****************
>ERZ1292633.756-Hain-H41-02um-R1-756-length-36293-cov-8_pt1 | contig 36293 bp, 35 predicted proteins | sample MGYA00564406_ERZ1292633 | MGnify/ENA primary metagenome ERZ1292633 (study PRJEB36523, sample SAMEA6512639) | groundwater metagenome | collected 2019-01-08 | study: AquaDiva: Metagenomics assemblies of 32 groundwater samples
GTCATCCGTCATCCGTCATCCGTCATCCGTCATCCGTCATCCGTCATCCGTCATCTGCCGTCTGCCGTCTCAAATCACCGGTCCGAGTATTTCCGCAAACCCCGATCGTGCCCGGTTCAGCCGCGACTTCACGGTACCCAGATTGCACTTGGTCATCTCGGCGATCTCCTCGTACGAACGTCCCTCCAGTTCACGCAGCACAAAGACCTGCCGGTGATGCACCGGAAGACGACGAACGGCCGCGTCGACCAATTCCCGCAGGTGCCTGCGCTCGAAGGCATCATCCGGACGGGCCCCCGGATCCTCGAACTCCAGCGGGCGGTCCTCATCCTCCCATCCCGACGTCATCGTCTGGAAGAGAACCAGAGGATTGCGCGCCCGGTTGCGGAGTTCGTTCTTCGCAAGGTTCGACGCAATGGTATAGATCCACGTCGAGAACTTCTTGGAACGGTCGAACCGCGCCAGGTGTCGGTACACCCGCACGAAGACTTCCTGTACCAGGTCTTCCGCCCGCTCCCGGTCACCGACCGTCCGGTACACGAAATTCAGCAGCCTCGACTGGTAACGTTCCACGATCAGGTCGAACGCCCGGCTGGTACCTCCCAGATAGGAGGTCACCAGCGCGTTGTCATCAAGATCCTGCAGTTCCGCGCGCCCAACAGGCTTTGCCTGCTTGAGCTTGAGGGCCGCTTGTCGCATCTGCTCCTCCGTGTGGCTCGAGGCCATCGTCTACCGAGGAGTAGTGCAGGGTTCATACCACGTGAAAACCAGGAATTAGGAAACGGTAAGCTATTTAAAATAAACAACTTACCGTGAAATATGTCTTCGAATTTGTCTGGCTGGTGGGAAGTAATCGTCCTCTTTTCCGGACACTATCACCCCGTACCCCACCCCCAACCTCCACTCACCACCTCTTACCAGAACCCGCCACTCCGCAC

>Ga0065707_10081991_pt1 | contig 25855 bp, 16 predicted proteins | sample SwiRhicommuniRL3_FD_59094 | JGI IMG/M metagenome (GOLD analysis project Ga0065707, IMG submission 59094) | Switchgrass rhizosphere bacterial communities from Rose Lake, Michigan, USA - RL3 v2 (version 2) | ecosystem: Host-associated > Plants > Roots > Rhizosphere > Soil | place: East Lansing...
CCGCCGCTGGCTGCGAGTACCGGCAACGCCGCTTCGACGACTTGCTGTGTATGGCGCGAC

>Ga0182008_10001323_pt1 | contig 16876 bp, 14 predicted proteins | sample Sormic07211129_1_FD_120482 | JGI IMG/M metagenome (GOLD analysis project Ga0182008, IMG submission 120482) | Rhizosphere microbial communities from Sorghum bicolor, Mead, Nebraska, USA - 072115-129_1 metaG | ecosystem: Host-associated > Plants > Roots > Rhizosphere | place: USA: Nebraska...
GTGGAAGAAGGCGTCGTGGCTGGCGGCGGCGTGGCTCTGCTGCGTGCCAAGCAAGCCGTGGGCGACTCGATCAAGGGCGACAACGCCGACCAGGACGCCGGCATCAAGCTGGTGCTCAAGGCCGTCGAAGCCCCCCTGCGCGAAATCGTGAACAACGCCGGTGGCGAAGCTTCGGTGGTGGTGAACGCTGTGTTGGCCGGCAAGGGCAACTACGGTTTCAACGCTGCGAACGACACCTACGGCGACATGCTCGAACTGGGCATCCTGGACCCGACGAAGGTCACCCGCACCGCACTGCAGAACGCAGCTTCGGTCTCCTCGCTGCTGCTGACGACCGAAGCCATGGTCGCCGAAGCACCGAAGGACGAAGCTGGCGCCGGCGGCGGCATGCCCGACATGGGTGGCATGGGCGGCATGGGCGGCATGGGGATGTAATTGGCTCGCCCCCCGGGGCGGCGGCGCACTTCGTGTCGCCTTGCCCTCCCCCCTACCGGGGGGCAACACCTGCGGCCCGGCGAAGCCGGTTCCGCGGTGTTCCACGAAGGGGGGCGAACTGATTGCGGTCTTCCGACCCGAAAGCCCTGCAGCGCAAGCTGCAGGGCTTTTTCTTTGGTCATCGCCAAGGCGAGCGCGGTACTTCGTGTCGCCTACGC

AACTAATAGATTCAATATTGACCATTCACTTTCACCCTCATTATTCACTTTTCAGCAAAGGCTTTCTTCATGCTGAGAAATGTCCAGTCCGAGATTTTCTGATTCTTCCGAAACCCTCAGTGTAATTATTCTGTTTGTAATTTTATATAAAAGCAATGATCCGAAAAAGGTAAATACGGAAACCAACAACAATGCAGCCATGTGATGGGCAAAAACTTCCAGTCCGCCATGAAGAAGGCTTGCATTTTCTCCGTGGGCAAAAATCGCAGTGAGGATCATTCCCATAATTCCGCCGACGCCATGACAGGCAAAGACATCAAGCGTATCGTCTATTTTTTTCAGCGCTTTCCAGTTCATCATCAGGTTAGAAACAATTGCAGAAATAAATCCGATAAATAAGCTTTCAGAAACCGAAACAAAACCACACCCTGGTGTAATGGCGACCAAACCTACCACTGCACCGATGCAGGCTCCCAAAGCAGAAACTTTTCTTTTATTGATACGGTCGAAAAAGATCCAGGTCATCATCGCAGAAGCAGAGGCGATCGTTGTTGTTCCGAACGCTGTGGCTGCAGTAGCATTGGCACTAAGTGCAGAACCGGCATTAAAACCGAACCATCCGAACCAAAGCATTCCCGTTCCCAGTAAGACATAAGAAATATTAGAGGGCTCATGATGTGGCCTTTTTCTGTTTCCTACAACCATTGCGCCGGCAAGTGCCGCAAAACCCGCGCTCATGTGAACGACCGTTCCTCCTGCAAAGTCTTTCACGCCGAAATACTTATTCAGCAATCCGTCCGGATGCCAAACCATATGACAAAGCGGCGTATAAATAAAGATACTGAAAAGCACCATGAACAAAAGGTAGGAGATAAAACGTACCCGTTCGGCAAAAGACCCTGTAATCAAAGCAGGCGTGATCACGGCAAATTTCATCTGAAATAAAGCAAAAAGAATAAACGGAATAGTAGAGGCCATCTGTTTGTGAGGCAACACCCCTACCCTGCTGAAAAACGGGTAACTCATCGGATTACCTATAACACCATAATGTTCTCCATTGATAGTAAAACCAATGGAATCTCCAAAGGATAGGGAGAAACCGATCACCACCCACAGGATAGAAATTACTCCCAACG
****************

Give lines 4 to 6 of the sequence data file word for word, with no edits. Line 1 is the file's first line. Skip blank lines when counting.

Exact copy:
CCGCCGCTGGCTGCGAGTACCGGCAACGCCGCTTCGACGACTTGCTGTGTATGGCGCGAC

>Ga0182008_10001323_pt1 | contig 16876 bp, 14 predicted proteins | sample Sormic07211129_1_FD_120482 | JGI IMG/M metagenome (GOLD analysis project Ga0182008, IMG submission 120482) | Rhizosphere microbial communities from Sorghum bicolor, Mead, Nebraska, USA - 072115-129_1 metaG | ecosystem: Host-associated > Plants > Roots > Rhizosphere | place: USA: Nebraska...
GTGGAAGAAGGCGTCGTGGCTGGCGGCGGCGTGGCTCTGCTGCGTGCCAAGCAAGCCGTGGGCGACTCGATCAAGGGCGACAACGCCGACCAGGACGCCGGCATCAAGCTGGTGCTCAAGGCCGTCGAAGCCCCCCTGCGCGAAATCGTGAACAACGCCGGTGGCGAAGCTTCGGTGGTGGTGAACGCTGTGTTGGCCGGCAAGGGCAACTACGGTTTCAACGCTGCGAACGACACCTACGGCGACATGCTCGAACTGGGCATCCTGGACCCGACGAAGGTCACCCGCACCGCACTGCAGAACGCAGCTTCGGTCTCCTCGCTGCTGCTGACGACCGAAGCCATGGTCGCCGAAGCACCGAAGGACGAAGCTGGCGCCGGCGGCGGCATGCCCGACATGGGTGGCATGGGCGGCATGGGCGGCATGGGGATGTAATTGGCTCGCCCCCCGGGGCGGCGGCGCACTTCGTGTCGCCTTGCCCTCCCCCCTACCGGGGGGCAACACCTGCGGCCCGGCGAAGCCGGTTCCGCGGTGTTCCACGAAGGGGGGCGAACTGATTGCGGTCTTCCGACCCGAAAGCCCTGCAGCGCAAGCTGCAGGGCTTTTTCTTTGGTCATCGCCAAGGCGAGCGCGGTACTTCGTGTCGCCTACGC